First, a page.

What a lovely day I have had today. I knew I was going out to lunch and that friends T and S were collecting me at 12 noon. I was ready with Priscilla at the bottom of the drive as T drove up in his car and soon we were off and away to the village of Carperby again - as last month - for a lovely lunch in the Village Hall - this month it was quiche with green beans, new potatoes, broccoli followed by a meringue with strawberries and cream and chocolate sauce. Coffee to finish off with - lovely meal, lovely table companions with plenty of chat. This is the last lunch meeting until September - but that will be here before we know it.
But then rather than coming straight home - and I am sure knowing how much I miss the countryside although I am happy in my bungalow. they took me through many of the villages I had not been through for seven years at least. What a joyous ride it was; all the trees in full leaf - horse chestnut trees some with white 'candles' and one at least with 'red' -May blossom just beginning to fade - lambs beginning to lose their babyhood and put on weight, milk cows out in the fields between milkings. And, as we neared the village of Hornby which all seems to be built in a rosy-coloured brick/stone we came upon fields full of deer, all part of the farm attached to Hornby Castle. The castle has been there since the late thirteenth century but much of it has been demolished and only a very small amount remains (one doorway is part of the Burrell Collection housed in Glasgow). We turned in the gates (it is a private residence but T and S keep their bee hives there and they thought I would like to see where they were. Indeed I would as we drove deeper and deeper down grassy tracks into woodland peppered with blackbirds and squirrels (grey) and with lovely trees one of which I think S had correctly identified as a Hydrangea (I searched when I got home) which one normally associates with being a shrub. This was a small, low-growing tree.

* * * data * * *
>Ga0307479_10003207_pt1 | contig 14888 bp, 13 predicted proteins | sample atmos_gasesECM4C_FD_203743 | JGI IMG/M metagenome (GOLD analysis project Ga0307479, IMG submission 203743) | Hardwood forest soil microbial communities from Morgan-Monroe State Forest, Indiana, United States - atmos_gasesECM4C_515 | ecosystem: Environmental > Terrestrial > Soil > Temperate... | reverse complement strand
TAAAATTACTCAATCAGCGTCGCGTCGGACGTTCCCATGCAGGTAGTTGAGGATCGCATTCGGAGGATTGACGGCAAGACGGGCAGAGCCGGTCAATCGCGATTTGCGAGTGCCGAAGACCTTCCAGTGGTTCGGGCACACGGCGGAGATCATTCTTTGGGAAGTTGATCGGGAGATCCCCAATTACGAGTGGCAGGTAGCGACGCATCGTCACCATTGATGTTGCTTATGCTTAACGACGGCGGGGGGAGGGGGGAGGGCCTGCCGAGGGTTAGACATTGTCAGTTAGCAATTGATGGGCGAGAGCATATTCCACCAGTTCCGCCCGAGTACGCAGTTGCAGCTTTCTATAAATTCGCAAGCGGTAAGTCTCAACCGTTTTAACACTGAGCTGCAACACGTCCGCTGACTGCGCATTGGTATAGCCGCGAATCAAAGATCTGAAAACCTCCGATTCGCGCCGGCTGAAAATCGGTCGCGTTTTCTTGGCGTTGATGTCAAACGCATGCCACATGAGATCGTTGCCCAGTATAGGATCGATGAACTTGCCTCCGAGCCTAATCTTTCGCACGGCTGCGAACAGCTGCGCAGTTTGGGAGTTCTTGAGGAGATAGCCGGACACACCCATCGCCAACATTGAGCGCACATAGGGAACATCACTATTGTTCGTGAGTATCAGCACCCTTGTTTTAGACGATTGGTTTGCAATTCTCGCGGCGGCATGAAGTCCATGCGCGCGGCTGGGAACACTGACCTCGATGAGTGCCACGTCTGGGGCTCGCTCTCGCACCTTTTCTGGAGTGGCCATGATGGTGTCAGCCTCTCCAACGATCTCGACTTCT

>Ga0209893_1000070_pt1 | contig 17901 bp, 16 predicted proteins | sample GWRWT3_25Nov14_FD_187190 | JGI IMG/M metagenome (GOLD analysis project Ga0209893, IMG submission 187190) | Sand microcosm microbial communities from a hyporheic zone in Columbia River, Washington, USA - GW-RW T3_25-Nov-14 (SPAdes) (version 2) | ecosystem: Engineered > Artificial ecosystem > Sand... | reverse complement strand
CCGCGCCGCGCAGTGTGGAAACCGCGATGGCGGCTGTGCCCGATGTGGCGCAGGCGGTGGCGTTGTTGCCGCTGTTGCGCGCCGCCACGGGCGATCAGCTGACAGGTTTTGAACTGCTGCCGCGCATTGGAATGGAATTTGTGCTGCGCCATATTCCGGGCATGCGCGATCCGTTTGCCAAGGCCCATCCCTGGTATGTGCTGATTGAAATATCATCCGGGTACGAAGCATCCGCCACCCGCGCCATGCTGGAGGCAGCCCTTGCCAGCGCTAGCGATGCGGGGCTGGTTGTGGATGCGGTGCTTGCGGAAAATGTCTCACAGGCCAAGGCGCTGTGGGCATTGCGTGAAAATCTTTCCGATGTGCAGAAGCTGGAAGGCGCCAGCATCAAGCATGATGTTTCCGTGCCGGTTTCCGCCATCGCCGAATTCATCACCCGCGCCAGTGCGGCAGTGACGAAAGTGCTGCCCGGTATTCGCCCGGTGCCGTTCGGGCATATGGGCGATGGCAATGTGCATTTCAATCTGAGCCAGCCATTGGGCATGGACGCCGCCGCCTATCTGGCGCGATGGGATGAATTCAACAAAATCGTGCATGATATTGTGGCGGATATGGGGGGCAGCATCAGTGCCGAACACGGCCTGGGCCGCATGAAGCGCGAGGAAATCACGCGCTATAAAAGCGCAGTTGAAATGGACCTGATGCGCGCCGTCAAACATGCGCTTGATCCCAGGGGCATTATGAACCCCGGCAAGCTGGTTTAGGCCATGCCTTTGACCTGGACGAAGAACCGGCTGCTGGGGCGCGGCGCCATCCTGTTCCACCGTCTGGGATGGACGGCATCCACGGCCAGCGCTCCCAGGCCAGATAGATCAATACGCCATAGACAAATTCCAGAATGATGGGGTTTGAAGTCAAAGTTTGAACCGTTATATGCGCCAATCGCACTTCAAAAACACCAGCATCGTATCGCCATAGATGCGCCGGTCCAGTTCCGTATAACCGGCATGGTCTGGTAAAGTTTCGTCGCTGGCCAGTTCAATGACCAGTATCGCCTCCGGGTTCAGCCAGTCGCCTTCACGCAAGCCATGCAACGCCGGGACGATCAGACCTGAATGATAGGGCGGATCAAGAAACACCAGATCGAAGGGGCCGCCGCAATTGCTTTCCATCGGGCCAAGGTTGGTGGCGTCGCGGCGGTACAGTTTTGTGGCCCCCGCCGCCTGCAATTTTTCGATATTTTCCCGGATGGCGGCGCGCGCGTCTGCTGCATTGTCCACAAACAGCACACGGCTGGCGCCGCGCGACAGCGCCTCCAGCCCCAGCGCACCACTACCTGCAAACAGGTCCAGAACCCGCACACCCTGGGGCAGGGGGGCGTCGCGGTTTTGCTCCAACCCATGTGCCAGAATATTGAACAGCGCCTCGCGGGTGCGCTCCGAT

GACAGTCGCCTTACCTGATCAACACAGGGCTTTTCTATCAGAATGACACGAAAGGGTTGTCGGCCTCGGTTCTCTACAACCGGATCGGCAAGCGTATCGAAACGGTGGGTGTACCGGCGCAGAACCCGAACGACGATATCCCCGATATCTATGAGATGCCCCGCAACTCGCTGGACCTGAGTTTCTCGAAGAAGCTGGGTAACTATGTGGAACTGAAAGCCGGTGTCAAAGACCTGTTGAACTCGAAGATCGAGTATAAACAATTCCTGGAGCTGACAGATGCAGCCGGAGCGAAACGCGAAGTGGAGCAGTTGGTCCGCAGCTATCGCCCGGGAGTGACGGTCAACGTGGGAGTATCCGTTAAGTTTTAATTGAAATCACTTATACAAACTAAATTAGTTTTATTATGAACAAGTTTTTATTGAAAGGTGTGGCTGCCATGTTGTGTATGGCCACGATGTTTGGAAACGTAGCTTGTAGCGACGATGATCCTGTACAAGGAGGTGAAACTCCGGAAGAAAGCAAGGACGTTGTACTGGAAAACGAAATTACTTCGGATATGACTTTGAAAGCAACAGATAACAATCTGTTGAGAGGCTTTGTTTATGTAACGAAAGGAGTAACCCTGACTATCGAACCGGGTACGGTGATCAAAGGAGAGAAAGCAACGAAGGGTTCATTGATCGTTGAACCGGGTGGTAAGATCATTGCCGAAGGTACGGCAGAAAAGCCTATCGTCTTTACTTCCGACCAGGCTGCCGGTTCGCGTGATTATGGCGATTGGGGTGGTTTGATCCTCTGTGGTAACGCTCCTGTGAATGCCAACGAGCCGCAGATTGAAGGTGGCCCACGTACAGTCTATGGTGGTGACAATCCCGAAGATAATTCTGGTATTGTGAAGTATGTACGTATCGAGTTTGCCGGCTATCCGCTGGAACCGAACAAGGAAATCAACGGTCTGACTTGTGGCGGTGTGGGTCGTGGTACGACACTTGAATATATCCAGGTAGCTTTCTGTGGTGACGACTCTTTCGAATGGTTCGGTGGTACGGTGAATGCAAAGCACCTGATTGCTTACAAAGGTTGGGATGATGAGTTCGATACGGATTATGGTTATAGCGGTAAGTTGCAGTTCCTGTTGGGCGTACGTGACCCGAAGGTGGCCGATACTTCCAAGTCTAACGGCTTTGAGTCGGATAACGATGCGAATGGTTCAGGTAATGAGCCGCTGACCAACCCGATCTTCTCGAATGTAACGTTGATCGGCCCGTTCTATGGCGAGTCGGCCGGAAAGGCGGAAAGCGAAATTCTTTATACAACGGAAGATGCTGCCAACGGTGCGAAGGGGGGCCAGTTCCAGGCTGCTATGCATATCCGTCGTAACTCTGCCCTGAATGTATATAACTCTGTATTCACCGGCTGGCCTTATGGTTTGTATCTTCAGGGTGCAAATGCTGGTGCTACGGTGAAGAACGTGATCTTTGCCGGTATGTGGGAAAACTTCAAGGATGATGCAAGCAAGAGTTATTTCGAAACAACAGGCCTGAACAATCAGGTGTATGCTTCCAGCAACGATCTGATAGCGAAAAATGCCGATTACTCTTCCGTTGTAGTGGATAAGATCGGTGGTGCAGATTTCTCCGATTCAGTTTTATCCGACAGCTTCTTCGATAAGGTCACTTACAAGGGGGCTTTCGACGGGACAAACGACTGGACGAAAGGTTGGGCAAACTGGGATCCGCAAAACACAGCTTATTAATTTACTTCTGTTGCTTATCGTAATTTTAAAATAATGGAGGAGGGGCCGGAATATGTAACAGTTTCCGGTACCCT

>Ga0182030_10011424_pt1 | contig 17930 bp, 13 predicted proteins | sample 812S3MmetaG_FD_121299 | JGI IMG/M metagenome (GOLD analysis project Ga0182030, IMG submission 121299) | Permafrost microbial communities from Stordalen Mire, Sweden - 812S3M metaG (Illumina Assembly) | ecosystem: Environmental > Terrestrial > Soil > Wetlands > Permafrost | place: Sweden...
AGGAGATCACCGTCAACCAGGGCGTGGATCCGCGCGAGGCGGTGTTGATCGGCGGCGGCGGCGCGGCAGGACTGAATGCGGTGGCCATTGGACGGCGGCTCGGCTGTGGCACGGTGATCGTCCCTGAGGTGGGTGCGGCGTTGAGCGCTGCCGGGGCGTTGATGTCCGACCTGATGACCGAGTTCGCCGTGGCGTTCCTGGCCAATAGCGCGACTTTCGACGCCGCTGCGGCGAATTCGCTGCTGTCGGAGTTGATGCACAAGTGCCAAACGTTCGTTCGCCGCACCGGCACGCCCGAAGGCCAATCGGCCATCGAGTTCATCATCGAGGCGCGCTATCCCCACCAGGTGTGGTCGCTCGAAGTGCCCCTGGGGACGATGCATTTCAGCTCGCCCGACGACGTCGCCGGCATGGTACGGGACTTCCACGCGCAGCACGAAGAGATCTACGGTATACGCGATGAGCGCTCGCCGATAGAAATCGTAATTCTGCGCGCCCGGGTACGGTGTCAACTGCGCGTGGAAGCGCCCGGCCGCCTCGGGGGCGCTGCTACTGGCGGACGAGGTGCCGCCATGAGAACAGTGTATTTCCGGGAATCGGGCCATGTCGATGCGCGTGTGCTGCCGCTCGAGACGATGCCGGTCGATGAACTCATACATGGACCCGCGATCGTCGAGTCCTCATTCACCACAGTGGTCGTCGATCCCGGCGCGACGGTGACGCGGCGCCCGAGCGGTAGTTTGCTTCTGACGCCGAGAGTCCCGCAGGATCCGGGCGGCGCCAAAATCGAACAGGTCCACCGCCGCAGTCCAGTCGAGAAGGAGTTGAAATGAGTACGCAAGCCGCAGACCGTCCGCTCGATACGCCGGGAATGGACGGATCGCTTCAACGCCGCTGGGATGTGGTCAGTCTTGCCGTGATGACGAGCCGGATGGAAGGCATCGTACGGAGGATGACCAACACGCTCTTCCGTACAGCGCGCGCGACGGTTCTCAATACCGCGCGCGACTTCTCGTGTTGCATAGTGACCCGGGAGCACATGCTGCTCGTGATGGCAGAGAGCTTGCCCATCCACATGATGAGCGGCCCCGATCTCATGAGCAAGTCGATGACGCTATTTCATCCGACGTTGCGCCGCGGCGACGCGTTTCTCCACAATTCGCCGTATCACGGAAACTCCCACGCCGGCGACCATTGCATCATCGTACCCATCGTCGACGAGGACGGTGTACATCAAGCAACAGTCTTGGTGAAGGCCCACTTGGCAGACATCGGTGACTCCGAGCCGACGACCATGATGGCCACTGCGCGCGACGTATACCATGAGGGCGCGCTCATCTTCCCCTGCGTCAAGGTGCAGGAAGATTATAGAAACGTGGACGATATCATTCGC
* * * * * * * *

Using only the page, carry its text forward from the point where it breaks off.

We came home by a different route passing our old farm - quite sad it being the first time I have been past since I left almost six years ago, but I felt no sense of wanting to return - my farmer is no longer there.
I'm home again now and waiting for my night-time carer, W, to arrive, chat, help me into night clothes and dressing gown and get me two honey and butter-filled crumpets (honey from the bees whose hives I had just been to visit and only 'taken off' last week.)
Tired but replete and happy to have such wonderful friends.
See you tomorrow.